Mathy uses machine learning (ML) to choose which actions to apply to which nodes in an expression tree.
It picks and takes actions in a loop to accomplish a desired task.
Mathy uses machine learning in a few ways, and has the following features:
- Math Embeddings layer for processing sequences of sequences
- Policy/Value model for estimating which actions to apply to which nodes
- A3C agent for online training of agents in a CPU-friendly setting
- MCTS agent for batch training in a GPU-friendly setting
Mathy processes an input problem by parsing its text into a tree, converting that tree into a sequence features for each node in the tree, combining those features with the current environment state, and embedds them into a variable length sequence of fixed-dimension embeddings.
Text to Tree¶
A problem text is encoded into tokens, then parsed into a tree that preserves the order of operations while removing parentheses and whitespace. Consider the tokens and tree that result from the input:
-3 * (4 + 7)
Observe that the tree representation is more concise than the tokens array because it doesn't have nodes for hierarchical features like parentheses.
Converting text to trees is accomplished with the expression parser:
from typing import List from mathy import ExpressionParser, MathExpression, Token, VariableExpression problem = "4 + 2x" parser = ExpressionParser() tokens: List[Token] = parser.tokenize(problem) expression: MathExpression = parser.parse(problem) assert len(expression.find_type(VariableExpression)) == 1
Tree to List¶
tree list ordering
You might have noticed the features from the previous tree are not expressed in the natural order that we might read them. As observed by Lample and Charton trees must be visited in an order that preserves the order-of-operations, so the model can pick up on the hierarchical features of the input.
For this reason we visit trees in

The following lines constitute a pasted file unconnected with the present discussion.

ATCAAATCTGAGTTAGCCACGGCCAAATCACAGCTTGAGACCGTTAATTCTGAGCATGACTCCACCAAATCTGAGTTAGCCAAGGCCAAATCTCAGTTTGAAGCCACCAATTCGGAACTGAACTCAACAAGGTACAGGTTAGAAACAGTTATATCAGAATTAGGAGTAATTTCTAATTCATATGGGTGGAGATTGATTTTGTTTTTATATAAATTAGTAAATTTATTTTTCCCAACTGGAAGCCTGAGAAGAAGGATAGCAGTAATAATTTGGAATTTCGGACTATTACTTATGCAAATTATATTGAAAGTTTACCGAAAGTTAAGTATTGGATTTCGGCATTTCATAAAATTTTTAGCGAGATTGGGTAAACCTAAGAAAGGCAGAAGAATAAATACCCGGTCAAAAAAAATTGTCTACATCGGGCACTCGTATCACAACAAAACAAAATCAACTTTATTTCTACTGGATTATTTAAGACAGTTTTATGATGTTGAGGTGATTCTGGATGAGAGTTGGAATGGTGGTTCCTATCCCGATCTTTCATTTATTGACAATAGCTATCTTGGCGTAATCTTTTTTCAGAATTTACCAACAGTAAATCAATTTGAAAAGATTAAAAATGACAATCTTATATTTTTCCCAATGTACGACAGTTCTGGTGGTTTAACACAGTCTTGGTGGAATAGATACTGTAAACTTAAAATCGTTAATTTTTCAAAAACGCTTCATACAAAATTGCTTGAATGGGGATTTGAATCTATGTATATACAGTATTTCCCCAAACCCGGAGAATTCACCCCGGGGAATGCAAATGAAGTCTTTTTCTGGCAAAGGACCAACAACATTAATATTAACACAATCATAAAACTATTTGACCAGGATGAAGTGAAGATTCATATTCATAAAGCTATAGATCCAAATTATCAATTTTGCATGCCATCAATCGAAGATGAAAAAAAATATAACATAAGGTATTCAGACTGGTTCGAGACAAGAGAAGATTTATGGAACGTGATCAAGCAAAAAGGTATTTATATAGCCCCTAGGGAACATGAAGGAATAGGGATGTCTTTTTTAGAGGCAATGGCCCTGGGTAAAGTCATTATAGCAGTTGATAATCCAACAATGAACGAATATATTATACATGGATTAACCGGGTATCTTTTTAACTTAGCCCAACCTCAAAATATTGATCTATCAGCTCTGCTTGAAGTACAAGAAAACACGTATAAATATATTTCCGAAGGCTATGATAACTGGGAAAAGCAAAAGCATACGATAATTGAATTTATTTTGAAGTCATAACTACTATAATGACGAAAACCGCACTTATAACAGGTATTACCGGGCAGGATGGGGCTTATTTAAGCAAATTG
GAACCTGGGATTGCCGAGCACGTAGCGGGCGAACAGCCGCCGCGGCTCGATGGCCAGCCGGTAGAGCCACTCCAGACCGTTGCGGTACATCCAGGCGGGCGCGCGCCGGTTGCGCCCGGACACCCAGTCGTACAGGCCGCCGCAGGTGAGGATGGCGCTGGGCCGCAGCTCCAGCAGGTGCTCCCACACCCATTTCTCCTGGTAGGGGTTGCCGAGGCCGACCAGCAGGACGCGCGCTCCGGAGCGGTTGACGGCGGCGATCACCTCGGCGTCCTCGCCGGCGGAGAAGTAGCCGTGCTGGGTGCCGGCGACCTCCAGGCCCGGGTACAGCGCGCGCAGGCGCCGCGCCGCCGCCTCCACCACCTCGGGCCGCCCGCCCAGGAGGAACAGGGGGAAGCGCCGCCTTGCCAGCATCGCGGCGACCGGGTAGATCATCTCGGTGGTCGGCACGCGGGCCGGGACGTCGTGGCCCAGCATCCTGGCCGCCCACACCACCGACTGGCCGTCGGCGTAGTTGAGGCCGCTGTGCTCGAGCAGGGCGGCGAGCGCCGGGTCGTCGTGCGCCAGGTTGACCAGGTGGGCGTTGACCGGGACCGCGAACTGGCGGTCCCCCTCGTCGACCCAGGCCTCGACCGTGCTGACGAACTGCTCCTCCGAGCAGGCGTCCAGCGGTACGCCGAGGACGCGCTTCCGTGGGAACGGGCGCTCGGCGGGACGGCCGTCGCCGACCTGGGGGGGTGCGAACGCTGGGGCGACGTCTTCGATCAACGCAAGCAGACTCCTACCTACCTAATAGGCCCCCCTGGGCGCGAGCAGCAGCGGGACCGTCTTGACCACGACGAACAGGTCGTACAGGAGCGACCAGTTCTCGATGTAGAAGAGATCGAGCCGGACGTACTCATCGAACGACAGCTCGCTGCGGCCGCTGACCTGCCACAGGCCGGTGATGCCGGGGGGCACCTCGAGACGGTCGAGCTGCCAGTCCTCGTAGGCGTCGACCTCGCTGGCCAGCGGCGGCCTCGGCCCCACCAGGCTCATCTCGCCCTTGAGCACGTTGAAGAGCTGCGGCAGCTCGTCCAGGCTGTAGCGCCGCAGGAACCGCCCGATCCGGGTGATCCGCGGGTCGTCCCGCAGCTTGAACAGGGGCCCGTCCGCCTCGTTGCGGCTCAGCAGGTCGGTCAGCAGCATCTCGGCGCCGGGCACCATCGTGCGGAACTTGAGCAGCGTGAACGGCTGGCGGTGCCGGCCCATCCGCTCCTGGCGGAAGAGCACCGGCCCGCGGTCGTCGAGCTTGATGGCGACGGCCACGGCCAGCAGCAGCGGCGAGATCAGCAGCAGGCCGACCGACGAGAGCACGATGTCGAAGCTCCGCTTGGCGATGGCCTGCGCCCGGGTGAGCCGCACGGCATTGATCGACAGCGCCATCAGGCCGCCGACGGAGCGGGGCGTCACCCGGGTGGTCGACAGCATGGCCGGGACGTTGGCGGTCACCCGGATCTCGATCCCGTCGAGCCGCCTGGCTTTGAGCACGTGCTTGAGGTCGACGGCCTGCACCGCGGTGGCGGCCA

pre order for serialization.
Converting math expression trees to lists is done with a helper:
from typing import List from mathy import ExpressionParser, MathExpression parser = ExpressionParser() expression: MathExpression = parser.parse("4 + 2x") nodes: List[MathExpression] = expression.to_list() # len([4,+,2,*,x]) assert len(nodes) == 5
Lists to Observations¶
Math turns a list of math expression nodes into a feature list that captures characteristics of the input. Specifically, mathy converts a node list into two lists, one with node types and another with node values:
- The first row is the input token characters stripped of whitespace and parentheses.
- The second row is the sequence of floating point node values for the tree, with each non-constant node represented by a mask value.
- The third row is the node type integer representing the class of the node in the tree.
While feature lists may be directly passable to a ML model, they don't include any information about the state of the problem over time. To work with information over time, mathy agents draw extra information from the environment when building observations. This extra information includes:
- Environment Problem Type: environments all specify an environment namespace that is converted into a pair of hashed string values using different random seeds.
- Episode Relative Time: each observation is able to see a 0-1 floating point value that indicates how close the agent is to running out of moves.
- Valid Action Mask: mathy gives weighted estimates for each action at every node. If there are 5 possible actions, and 10 nodes in the tree, there are up to 50 possible actions to choose from. A same sized (e.g. 50) mask of 0/1 values are provided so that the model can mask out nodes with no valid actions when returning probability distributions.
Mathy has utilities for making the conversion:
from mathy import ( MathyEnv, MathyEnvState, MathyObservation, envs, observations_to_window, ) env: MathyEnv = envs.PolySimplify() state: MathyEnvState = env.get_initial_state() observation: MathyObservation = env.state_to_observation(state) # As many nodes as values assert len(observation.nodes) == len(observation.values) # Mask is number of nodes times number of actions assert len(observation.mask) == len(observation.nodes) * env.action_size